DOI: 10.1177/10664807231198093 ISSN:

Stress and Perceived Partnership Quality of Parents to Children With Autism Spectrum Disorder: A Random Intercept Cross-Lagged Panel Approach

Teresa Sartor, Sarah Lange, Jörg-Tobias Kuhn, Heinrich Tröster
  • Social Sciences (miscellaneous)
  • Social Psychology

Parents to children with autism spectrum disorder (ASD) experience increased levels of stress compared to other parents. However, it has been difficult to clarify how this parental stress affects the quality of parent partnership, and how stress and partnership quality predict each other longitudinally. Stress and perceived partnership quality of 160 parents to children with ASD who started therapy in an autism therapy center were surveyed at three measurement points. To find out about within-person effects, a random intercept cross-lagged panel model was used. The results showed that a decrease in stress level over the course of therapy led to a decrease in partnership quality. The theory of the parenting alliance can be used to explain these results: coping with demands in parenthood during stressful times seems to tie parents together and strengthen their relationship. Implications for therapeutic practice, such as the use of marriage and family counselors to support the parents’ partnership during their child's autism therapy are presented.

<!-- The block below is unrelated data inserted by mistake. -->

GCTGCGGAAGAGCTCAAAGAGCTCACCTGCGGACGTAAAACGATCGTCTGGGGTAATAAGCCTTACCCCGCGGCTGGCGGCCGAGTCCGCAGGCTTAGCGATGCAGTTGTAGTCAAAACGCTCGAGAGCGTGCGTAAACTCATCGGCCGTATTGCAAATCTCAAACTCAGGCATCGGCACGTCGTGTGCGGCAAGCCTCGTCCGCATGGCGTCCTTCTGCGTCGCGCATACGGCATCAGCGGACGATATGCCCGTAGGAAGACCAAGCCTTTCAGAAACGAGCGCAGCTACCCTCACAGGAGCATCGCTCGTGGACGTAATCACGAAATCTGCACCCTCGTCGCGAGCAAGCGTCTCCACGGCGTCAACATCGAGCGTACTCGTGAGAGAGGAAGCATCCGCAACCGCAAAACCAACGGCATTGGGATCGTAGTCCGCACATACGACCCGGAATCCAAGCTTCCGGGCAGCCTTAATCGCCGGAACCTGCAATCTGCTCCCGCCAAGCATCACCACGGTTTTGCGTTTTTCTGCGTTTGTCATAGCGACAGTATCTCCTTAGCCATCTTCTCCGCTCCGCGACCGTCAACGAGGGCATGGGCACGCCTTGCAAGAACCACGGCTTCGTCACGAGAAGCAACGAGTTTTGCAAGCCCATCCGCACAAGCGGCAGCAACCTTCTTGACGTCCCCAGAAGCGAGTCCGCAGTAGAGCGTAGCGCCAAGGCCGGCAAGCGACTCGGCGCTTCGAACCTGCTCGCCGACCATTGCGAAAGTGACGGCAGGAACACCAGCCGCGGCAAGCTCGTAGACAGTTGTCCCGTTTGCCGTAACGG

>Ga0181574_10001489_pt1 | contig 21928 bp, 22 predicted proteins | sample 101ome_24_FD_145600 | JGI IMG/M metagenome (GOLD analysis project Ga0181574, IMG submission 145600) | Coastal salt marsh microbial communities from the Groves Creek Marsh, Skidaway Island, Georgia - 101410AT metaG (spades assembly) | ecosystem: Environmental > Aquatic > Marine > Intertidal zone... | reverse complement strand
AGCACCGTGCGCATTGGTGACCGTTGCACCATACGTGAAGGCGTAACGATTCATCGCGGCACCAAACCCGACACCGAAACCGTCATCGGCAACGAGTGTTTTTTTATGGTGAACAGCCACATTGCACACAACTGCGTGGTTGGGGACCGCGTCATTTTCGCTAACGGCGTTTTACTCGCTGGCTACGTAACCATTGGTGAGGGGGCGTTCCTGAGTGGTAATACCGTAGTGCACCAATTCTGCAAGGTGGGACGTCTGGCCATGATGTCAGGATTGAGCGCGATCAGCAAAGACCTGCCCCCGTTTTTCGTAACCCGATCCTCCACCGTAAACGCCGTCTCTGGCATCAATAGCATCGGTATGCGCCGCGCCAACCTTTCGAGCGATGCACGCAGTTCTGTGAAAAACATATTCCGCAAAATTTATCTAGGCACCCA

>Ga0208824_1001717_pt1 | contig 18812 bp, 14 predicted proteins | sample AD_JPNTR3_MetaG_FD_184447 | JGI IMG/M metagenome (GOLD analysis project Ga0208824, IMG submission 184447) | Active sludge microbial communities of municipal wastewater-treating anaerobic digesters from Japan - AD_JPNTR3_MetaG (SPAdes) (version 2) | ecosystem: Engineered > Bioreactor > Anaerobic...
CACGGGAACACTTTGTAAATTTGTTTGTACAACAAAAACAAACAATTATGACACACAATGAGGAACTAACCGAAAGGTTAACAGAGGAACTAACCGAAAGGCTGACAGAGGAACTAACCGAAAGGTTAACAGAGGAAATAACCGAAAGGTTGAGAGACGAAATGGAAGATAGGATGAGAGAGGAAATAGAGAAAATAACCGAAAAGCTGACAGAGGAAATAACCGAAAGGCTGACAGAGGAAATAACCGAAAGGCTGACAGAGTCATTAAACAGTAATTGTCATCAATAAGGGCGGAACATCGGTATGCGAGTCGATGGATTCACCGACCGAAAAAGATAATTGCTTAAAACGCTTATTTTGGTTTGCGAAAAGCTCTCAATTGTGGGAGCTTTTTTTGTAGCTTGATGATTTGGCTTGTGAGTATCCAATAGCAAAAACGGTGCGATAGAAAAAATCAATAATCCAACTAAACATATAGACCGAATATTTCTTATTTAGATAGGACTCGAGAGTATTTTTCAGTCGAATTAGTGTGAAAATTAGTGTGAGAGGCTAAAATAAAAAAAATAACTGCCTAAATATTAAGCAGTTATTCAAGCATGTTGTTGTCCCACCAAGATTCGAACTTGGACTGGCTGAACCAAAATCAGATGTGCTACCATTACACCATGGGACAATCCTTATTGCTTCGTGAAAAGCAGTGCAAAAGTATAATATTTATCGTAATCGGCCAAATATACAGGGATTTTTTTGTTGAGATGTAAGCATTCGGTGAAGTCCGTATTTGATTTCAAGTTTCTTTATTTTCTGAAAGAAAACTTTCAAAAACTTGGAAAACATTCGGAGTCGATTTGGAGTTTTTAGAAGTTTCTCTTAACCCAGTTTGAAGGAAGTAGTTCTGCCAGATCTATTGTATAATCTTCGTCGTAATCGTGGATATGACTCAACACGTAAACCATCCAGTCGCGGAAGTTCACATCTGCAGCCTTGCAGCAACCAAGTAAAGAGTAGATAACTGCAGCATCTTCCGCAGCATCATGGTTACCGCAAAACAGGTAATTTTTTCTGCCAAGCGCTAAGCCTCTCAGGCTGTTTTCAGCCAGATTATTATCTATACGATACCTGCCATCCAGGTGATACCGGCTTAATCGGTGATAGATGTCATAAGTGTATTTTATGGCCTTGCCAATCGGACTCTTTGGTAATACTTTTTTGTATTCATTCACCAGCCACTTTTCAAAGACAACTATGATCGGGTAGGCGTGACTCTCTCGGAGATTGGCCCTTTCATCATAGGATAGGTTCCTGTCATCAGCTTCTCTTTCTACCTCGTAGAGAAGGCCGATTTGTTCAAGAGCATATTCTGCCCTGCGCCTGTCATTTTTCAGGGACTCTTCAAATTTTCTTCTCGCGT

More from our Archive